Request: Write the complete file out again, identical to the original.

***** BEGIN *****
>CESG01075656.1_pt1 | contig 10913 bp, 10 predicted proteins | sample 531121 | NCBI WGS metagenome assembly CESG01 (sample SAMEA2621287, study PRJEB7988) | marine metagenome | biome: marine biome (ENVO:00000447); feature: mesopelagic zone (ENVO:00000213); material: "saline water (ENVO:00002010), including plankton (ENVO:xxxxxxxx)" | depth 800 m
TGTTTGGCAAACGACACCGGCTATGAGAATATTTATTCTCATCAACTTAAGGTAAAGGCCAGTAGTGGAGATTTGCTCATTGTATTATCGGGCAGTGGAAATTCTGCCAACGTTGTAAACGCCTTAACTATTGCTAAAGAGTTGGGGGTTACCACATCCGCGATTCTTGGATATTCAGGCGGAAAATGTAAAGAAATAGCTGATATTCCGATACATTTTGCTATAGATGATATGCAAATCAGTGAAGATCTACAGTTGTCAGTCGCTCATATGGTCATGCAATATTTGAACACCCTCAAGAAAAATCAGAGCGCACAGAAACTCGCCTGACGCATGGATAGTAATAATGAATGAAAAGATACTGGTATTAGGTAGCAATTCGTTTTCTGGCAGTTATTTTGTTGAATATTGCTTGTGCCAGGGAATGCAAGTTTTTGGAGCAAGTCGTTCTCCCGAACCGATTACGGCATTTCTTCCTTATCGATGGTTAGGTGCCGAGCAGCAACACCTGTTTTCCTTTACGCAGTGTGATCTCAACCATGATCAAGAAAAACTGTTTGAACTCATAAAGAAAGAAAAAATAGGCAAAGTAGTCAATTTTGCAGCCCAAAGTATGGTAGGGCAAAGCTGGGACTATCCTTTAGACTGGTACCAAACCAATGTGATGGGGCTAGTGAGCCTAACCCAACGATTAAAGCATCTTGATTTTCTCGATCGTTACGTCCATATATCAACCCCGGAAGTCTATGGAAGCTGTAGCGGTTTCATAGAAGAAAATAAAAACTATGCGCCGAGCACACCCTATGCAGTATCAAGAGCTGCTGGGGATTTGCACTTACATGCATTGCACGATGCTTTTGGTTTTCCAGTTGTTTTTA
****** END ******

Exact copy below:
>CESG01075656.1_pt1 | contig 10913 bp, 10 predicted proteins | sample 531121 | NCBI WGS metagenome assembly CESG01 (sample SAMEA2621287, study PRJEB7988) | marine metagenome | biome: marine biome (ENVO:00000447); feature: mesopelagic zone (ENVO:00000213); material: "saline water (ENVO:00002010), including plankton (ENVO:xxxxxxxx)" | depth 800 m
TGTTTGGCAAACGACACCGGCTATGAGAATATTTATTCTCATCAACTTAAGGTAAAGGCCAGTAGTGGAGATTTGCTCATTGTATTATCGGGCAGTGGAAATTCTGCCAACGTTGTAAACGCCTTAACTATTGCTAAAGAGTTGGGGGTTACCACATCCGCGATTCTTGGATATTCAGGCGGAAAATGTAAAGAAATAGCTGATATTCCGATACATTTTGCTATAGATGATATGCAAATCAGTGAAGATCTACAGTTGTCAGTCGCTCATATGGTCATGCAATATTTGAACACCCTCAAGAAAAATCAGAGCGCACAGAAACTCGCCTGACGCATGGATAGTAATAATGAATGAAAAGATACTGGTATTAGGTAGCAATTCGTTTTCTGGCAGTTATTTTGTTGAATATTGCTTGTGCCAGGGAATGCAAGTTTTTGGAGCAAGTCGTTCTCCCGAACCGATTACGGCATTTCTTCCTTATCGATGGTTAGGTGCCGAGCAGCAACACCTGTTTTCCTTTACGCAGTGTGATCTCAACCATGATCAAGAAAAACTGTTTGAACTCATAAAGAAAGAAAAAATAGGCAAAGTAGTCAATTTTGCAGCCCAAAGTATGGTAGGGCAAAGCTGGGACTATCCTTTAGACTGGTACCAAACCAATGTGATGGGGCTAGTGAGCCTAACCCAACGATTAAAGCATCTTGATTTTCTCGATCGTTACGTCCATATATCAACCCCGGAAGTCTATGGAAGCTGTAGCGGTTTCATAGAAGAAAATAAAAACTATGCGCCGAGCACACCCTATGCAGTATCAAGAGCTGCTGGGGATTTGCACTTACATGCATTGCACGATGCTTTTGGTTTTCCAGTTGTTTTTA